Beyond Lithium-Ion: Future Battery Concepts
By Landa Culbertson, Mouser Electronics
Mobile technology hinges upon the availability of batteries to support it. This is something most of us know all too well, as we charge up our mobile devices every night. Lightweight, cost-effective, rechargeable, and providing higher energy density by far compared to the next commercial battery chemistry, Lithium (Li)-ion is the workhorse and standard for powering today’s mobile devices. Developed in the 1970’s, Li-ion battery technology is unfortunately nearing its theoretical limits though, and the lag in its ability to keep pace with advancements in mobile technology is plainly evidenced not only by our nightly charging ritual, but also by the latest product introductions to circumvent the issue and provide improved run-time, including wireless charging and mobile battery cases. The hunt has been ongoing for a better battery since the beginning, but there is urgency now, with battery limitations gating not only consumer electronics, but also the electric car industry and related clean energy initiatives. In November 2013, the U.S. Department of Energy even kicked off a $120M effort to develop a game-changing battery technology in five years that would extend battery life by 5X today’s capabilities. The push has spawned a flurry of activity and here are a few of the future battery concepts you will be hearing more and more about.
Tin Nanocrystal Li-Ion Batteries
Batteries convert chemical energy into electrical energy by sharing a common carrier electron. Today’s Li-ion batteries generate power by sending Li ions from the negative electrode (anode) to the positive electrode (cathode), and the reverse during charging. The electrodes are typically made of cobalt, graphite, manganese, or nickel and do not absorb all of the Li ions. Tin is a more ideal electrode, but tin crystals can become up to three times bigger when absorbing ions, and shrink when releasing the ions, much like a sponge. To handle the volumetric change, scientists at the Laboratory of Inorganic Chemistry at ETH Zurich and Empa are developing a nanomaterial made of tiny tin crystals which can effectively absorb and release the Li ions, thus doubling the energy capacity of the battery.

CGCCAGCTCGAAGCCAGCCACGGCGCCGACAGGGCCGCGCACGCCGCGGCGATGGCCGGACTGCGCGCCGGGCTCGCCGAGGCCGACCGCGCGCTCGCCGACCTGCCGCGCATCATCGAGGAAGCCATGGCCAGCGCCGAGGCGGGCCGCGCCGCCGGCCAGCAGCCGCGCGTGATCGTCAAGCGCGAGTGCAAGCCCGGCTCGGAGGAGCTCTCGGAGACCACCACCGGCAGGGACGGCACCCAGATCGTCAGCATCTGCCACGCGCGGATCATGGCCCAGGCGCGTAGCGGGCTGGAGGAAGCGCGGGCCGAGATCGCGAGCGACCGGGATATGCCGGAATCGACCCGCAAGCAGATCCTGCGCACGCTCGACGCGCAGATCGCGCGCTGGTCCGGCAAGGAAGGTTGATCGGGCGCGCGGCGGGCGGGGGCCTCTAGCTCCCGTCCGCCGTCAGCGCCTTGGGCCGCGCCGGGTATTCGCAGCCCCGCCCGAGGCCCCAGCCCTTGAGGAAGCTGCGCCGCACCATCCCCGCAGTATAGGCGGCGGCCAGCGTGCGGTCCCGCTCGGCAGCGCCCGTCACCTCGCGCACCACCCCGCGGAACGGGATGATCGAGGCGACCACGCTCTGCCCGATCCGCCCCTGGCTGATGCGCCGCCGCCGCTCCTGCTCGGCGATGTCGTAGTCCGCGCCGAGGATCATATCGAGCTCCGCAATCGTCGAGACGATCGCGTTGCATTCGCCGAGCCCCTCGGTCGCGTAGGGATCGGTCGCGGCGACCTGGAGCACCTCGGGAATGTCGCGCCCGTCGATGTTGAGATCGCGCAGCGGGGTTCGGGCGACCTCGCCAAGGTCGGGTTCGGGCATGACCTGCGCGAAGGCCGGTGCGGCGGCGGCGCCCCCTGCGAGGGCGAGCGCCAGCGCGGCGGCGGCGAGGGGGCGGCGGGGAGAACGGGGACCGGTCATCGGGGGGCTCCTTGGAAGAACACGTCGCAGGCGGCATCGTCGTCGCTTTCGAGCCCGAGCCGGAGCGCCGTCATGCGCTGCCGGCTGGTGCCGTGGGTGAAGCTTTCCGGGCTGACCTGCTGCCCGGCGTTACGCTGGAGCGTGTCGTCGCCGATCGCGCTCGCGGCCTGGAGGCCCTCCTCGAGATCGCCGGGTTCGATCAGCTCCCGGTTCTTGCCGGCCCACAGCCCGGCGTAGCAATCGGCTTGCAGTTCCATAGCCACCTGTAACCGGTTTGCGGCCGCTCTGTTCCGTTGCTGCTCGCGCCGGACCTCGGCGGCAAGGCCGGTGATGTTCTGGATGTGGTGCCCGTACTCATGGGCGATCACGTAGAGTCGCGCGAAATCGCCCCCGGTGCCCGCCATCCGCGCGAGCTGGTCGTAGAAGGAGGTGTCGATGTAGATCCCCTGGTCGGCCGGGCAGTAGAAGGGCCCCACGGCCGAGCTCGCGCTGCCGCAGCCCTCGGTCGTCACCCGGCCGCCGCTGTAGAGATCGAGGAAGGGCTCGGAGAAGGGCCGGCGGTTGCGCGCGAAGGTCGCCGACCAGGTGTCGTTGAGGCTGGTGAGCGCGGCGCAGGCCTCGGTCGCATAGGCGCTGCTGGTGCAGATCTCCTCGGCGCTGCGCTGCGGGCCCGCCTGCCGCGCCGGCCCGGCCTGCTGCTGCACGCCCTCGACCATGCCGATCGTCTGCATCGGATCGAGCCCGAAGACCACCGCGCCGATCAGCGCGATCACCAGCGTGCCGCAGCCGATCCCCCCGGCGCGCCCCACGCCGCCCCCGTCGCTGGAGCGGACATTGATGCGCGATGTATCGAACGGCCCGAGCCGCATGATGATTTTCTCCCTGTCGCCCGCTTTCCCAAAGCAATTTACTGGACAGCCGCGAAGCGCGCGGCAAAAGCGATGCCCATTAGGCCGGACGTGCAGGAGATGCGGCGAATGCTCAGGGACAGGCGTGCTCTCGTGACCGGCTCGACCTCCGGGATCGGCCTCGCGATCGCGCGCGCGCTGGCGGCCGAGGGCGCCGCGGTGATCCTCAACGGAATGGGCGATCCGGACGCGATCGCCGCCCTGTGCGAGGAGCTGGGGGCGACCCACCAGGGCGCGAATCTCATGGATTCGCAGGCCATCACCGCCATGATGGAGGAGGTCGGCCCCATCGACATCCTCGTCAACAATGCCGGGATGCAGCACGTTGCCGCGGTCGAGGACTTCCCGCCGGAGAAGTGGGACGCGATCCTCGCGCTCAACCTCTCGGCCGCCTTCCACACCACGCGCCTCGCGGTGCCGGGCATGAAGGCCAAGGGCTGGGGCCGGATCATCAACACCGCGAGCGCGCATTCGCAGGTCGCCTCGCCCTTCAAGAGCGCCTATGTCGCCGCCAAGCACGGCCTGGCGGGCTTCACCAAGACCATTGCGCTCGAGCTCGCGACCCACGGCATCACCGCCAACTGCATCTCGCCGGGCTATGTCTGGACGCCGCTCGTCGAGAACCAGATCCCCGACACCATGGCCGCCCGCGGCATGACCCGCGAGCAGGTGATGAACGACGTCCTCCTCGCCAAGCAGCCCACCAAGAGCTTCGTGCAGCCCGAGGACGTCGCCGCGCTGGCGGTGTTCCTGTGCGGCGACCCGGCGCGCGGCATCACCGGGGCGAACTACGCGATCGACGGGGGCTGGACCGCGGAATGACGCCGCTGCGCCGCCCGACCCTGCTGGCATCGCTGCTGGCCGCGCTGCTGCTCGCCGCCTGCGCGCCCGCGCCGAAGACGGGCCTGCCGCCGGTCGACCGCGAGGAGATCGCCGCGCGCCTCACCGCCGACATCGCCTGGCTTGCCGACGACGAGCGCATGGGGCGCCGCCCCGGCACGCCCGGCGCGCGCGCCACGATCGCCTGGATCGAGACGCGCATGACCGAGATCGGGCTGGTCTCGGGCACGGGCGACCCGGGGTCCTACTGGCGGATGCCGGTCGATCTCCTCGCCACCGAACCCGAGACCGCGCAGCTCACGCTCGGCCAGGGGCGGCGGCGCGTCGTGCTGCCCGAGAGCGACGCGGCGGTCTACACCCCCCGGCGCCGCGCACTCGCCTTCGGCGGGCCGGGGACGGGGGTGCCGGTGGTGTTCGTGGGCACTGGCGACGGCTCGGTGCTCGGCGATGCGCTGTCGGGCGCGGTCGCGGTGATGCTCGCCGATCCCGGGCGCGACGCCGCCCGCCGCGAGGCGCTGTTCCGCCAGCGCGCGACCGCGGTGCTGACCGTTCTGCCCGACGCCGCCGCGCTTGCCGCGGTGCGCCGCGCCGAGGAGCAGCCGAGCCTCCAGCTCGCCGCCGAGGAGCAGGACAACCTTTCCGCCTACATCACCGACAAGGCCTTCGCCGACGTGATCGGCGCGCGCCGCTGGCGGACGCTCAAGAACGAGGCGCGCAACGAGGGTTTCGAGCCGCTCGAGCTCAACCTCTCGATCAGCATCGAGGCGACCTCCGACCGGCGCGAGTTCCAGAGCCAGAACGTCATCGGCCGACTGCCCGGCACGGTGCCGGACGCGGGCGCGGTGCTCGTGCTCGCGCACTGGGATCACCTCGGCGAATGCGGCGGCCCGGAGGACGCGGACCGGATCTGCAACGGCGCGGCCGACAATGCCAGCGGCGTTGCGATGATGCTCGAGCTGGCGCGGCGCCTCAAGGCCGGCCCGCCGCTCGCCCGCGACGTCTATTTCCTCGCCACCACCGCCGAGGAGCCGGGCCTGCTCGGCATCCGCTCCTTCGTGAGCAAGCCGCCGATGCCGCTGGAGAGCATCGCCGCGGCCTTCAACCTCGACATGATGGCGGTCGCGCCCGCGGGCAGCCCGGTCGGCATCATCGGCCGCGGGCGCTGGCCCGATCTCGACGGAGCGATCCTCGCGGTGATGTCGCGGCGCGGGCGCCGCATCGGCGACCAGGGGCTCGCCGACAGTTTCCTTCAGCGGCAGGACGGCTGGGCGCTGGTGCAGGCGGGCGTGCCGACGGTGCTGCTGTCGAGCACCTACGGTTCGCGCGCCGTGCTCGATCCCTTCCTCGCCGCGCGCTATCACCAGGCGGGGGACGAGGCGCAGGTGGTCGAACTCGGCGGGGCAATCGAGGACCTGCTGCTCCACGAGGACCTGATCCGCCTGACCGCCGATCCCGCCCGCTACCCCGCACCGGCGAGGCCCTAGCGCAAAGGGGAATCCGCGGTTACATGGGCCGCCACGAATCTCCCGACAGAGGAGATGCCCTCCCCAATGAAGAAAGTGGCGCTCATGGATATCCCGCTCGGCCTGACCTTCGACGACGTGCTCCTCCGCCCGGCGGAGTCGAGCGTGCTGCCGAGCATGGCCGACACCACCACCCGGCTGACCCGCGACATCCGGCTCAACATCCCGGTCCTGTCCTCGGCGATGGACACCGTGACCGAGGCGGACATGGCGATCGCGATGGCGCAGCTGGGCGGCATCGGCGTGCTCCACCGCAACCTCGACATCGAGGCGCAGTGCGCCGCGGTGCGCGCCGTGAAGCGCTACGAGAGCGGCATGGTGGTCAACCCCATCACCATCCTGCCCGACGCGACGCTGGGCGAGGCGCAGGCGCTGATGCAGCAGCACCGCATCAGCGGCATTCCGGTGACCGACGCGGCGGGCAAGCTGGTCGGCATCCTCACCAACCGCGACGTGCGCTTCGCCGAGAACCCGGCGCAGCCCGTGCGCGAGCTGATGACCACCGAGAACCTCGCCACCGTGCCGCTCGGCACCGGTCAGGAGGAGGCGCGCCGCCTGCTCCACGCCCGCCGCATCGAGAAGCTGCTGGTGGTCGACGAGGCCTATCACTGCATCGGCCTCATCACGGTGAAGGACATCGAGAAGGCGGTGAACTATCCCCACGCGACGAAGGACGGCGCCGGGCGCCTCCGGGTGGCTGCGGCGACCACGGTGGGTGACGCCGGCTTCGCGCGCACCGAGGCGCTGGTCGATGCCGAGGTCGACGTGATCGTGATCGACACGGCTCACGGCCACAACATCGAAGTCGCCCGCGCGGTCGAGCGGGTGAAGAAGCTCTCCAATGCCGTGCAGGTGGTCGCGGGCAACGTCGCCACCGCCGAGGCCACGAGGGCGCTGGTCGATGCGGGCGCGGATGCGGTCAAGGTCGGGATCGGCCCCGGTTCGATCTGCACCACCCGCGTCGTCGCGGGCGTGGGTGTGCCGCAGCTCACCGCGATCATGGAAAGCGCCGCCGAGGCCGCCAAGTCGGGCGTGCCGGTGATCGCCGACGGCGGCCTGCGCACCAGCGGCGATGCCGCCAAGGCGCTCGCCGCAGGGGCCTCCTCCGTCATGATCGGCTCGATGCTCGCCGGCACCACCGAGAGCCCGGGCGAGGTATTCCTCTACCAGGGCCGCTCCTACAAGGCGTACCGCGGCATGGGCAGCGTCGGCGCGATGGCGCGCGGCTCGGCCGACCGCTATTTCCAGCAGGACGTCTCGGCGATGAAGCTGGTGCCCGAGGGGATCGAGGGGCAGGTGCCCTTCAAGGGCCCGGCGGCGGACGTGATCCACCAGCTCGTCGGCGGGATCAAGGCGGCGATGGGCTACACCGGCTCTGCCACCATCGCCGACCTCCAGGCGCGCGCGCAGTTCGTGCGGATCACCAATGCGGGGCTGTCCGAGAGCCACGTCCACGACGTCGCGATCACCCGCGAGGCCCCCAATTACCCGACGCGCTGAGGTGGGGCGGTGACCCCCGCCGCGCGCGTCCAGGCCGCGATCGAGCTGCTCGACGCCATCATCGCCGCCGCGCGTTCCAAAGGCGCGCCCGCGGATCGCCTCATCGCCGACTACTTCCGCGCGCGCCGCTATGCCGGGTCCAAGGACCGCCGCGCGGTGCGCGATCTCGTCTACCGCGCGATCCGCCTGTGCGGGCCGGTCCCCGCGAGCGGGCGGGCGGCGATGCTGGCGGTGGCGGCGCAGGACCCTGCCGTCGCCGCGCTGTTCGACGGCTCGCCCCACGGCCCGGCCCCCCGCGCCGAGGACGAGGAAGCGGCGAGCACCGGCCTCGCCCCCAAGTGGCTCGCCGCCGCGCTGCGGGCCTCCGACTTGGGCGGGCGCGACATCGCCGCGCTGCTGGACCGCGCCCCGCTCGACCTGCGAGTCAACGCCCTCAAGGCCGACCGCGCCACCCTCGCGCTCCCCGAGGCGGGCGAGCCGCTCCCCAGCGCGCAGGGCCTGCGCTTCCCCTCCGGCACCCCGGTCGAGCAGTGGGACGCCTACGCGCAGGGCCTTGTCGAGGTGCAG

The metal electrodes of batteries in the metal-air category react with oxygen in the air, instead of a liquid, to produce an electrical current. The most promising materials for the electrode appear to be Li and sodium, but aluminum and zinc have also been researched. In fact, zinc-air batteries, such as Renata’s ZA675DP6 are already available on the market for use in hearing aids.
Although development of the Li-air battery is still in its infancy, the technology holds the most promise, with 5 to 10X higher theoretical specific energy than Li-ion batteries, and is particularly attractive to the electric car industry. The high specific energy of Li-air batteries translates to 1000 miles of range, compared to the existing average of 125 miles on Li-ion batteries.
Sodium-air batteries have a lower theoretical energy capacity than Li-air, but are more stable and easier to build, while still more efficient than today’s Li-ion batteries. Tests on sodium-air batteries have also shown that they may present a higher practical energy storage capacity than Li-air.
Liquid Metal Batteries
MIT-founded and Bill-Gates backed start-up, Ambri, has developed a battery that uses a molten salt electrolyte sandwiched between two layers of liquid metal. The difference in composition between the liquid-metal electrodes—one low-density negative and the other high-density positive, creates a voltage. Ambri, also the recipient of a $6.9M grant from the U.S Department of Energy’s high risk early stage ARPA-E program, is targeting the technology towards storage applications in the power grid to make the energy system more efficient.
More New Battery Concepts
Other new battery concepts including Li-sulpher, which has energy density that is 3 to 5X that of today’s Li-ion batteries, and sugar-powered biobatteries which offer green technology in addition to high energy density are among many new battery concepts in development for the next generation of electrochemical batteries. It’s a race to see which battery technology will succeed Li-ion, but no matter what, the consumer is sure to benefit.
Landa writes from Dallas, TX. She holds a BSEE, and has 18 years experience in the electronics industry, from tech startups to Fortune 500 companies.